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In Focus: The Russia-Ukraine crisis could bring global impact and spillover effects

16 February 2022

Sue Trinh, Head of Macro Strategy, Asia   

The border tension between Russia and Ukraine heightened in the past week raises questions of whether this crisis will have broader global and Asia implications. In the following market note, we consider the potential macroeconomic impact of a broader Russia-Ukraine conflict and its effect on Asia-Pacific economies.

In our view, the border tensions between Russia and Ukraine could have substantial implications that have yet to be priced in by the markets. 

Russia’s role in physical markets 

Russia is the world’s leading exporter of natural gas (17.1% of global production) and its second largest exporter of crude oil (12.1%). For context, Saudi Arabia accounts for 12.5%1.  

Russia and Ukraine are also significant agricultural producers. Their combined wheat, barley, and maize exports represent 21% of the global total. And together, they supply 60% of the world’s sunflower oils. Russia and Belarus also account for approximately 20% of total fertilizer exports, vital for global food production2.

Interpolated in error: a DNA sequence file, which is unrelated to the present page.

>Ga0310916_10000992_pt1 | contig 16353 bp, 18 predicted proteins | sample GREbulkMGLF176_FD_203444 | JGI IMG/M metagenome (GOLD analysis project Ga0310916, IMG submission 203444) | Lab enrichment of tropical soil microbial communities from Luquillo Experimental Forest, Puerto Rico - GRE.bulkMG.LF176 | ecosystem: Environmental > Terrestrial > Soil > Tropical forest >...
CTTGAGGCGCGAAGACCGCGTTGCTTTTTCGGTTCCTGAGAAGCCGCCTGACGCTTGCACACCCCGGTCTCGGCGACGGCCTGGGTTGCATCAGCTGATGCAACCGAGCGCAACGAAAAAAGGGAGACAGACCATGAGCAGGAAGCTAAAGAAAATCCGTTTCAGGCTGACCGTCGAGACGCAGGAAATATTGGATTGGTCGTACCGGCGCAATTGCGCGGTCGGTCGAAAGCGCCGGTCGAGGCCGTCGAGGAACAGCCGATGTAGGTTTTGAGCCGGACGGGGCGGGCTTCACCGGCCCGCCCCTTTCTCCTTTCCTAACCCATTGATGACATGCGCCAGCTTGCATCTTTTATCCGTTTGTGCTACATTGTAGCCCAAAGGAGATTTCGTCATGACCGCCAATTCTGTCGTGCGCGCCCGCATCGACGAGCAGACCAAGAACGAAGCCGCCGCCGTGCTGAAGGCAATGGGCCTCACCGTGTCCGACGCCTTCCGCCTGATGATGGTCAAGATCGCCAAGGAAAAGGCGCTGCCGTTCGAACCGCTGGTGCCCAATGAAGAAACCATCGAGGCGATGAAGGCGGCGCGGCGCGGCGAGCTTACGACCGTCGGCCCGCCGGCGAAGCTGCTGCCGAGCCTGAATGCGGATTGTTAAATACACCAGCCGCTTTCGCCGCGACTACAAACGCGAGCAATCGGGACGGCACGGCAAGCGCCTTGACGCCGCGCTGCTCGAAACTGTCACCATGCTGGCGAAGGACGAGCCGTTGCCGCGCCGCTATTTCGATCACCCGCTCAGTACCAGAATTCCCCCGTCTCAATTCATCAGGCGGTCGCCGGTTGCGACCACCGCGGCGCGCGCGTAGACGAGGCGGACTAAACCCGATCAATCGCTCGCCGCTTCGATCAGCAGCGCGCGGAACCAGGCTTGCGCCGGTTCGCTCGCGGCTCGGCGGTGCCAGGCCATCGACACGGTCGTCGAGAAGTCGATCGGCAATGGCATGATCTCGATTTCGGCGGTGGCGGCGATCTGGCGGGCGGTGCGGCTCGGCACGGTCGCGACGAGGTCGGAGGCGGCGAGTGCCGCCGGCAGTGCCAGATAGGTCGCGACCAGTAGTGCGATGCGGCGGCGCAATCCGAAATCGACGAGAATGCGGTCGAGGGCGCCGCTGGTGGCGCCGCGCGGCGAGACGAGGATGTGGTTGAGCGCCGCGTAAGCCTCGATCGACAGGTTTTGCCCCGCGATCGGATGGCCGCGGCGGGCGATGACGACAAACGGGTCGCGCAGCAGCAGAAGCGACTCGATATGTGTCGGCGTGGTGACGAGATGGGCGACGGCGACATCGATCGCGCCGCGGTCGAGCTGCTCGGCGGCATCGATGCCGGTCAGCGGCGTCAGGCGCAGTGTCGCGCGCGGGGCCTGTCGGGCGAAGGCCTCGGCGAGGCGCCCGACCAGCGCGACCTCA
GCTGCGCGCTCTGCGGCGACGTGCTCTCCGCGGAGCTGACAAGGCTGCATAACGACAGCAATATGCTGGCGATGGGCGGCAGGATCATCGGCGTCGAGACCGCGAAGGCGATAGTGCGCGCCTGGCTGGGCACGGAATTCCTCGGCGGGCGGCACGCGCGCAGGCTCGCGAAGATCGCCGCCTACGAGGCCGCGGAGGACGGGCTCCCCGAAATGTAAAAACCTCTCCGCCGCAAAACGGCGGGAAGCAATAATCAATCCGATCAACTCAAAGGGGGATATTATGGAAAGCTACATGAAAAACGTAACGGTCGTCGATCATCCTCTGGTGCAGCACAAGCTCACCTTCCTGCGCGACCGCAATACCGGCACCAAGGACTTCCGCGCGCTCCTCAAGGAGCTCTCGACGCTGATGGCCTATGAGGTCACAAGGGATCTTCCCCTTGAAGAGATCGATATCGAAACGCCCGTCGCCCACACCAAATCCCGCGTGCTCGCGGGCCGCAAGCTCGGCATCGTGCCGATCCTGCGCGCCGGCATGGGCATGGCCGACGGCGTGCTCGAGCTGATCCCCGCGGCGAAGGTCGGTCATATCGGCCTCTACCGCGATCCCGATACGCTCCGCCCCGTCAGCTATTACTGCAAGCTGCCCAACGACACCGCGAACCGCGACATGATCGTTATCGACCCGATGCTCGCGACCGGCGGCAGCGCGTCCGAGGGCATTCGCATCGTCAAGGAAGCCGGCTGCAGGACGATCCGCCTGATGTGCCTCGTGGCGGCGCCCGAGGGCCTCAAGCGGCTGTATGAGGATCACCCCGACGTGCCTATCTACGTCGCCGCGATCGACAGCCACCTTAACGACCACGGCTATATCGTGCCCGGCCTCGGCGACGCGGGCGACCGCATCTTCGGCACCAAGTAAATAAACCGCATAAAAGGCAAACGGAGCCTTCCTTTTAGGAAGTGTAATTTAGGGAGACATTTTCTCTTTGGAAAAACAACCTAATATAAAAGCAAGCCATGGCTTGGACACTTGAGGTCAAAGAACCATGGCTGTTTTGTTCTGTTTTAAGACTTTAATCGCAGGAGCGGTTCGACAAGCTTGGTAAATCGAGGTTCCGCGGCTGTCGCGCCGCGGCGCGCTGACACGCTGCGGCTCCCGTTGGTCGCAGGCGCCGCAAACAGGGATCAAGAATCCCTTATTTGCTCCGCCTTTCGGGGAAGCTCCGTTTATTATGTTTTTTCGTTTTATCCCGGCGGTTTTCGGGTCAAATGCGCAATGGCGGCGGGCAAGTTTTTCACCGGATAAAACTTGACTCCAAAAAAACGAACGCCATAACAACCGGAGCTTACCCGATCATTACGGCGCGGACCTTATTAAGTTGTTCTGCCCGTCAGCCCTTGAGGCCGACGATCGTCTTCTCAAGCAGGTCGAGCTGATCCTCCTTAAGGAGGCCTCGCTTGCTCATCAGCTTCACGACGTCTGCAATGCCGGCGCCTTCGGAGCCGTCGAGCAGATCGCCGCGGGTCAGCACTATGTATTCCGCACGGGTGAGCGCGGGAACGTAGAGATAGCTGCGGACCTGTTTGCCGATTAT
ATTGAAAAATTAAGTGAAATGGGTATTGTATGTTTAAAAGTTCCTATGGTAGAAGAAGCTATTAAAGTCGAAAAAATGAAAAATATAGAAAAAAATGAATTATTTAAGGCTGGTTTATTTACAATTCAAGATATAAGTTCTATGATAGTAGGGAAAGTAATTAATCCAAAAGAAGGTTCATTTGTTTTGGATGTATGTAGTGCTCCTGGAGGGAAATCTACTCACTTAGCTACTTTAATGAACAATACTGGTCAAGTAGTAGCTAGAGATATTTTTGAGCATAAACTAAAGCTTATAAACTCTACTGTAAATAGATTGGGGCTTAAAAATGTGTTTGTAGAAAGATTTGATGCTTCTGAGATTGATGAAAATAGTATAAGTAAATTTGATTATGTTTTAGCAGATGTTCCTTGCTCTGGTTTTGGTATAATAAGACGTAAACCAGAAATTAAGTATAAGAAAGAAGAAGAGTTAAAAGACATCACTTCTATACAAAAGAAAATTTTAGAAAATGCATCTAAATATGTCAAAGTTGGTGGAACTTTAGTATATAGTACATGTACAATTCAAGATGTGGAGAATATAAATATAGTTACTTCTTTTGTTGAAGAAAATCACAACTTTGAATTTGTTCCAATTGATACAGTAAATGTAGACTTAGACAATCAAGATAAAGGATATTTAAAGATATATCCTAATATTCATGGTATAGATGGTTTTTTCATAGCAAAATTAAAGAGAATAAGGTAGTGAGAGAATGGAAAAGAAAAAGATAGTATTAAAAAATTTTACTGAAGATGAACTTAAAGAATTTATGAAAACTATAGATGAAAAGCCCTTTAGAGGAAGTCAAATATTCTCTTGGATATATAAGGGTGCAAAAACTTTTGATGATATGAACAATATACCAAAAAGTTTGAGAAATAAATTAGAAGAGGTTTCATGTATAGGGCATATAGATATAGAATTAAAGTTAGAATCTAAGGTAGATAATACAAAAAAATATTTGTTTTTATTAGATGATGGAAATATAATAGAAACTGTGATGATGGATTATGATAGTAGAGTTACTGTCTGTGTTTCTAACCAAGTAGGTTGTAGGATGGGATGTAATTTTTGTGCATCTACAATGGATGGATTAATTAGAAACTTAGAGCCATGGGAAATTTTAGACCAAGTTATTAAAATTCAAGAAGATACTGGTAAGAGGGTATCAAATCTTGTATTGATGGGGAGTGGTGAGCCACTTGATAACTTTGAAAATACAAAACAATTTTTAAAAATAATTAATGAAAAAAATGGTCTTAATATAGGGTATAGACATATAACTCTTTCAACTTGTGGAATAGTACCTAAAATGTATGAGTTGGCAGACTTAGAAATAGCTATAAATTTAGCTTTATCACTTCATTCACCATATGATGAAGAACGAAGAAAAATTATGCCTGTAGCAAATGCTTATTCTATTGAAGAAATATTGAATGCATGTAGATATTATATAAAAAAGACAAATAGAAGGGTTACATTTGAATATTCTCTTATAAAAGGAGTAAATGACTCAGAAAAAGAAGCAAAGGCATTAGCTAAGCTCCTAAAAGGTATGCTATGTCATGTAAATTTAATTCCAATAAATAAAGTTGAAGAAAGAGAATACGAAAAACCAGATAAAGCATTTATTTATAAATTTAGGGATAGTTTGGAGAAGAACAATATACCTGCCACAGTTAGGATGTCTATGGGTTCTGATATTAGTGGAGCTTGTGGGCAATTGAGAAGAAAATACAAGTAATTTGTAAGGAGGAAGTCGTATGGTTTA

Meanwhile, Russia is one of the world’s largest producers of critical metals. It’s the biggest exporter of palladium (20.7% of total volume) and ranks number two after Chile in terms of refined copper (7.1%). Meanwhile, the country holds the third position for nickel (11.2%) and aluminum (9%)3

The global macroeconomic impact of escalation

Potential punitive sanctions on Russia that disrupt the supply of such goods would have an important impact on the global economy, given the virtually inelastic demand for these strategically important resources. 

Moreover, the need for these specific commodities has historically surged in times of conflict. This could be problematic for stretched global supply chains and trigger upward price pressure in an already painfully inflationary environment. In such a scenario, it would act as an additional stagflationary shock – that is lower growth but higher inflation – and in this scenario, would hurt net importers of these commodities the most.